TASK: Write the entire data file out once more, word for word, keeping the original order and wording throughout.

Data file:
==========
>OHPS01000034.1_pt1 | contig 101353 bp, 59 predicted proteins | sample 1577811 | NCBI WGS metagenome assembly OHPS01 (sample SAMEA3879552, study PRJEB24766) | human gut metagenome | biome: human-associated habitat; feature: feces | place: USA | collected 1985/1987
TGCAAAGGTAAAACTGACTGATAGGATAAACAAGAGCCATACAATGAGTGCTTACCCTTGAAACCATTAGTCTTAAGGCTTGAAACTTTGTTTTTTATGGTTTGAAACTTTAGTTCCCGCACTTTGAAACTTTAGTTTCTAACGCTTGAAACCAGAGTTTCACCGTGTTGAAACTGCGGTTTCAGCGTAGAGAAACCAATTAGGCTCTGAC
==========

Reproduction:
>OHPS01000034.1_pt1 | contig 101353 bp, 59 predicted proteins | sample 1577811 | NCBI WGS metagenome assembly OHPS01 (sample SAMEA3879552, study PRJEB24766) | human gut metagenome | biome: human-associated habitat; feature: feces | place: USA | collected 1985/1987
TGCAAAGGTAAAACTGACTGATAGGATAAACAAGAGCCATACAATGAGTGCTTACCCTTGAAACCATTAGTCTTAAGGCTTGAAACTTTGTTTTTTATGGTTTGAAACTTTAGTTCCCGCACTTTGAAACTTTAGTTTCTAACGCTTGAAACCAGAGTTTCACCGTGTTGAAACTGCGGTTTCAGCGTAGAGAAACCAATTAGGCTCTGAC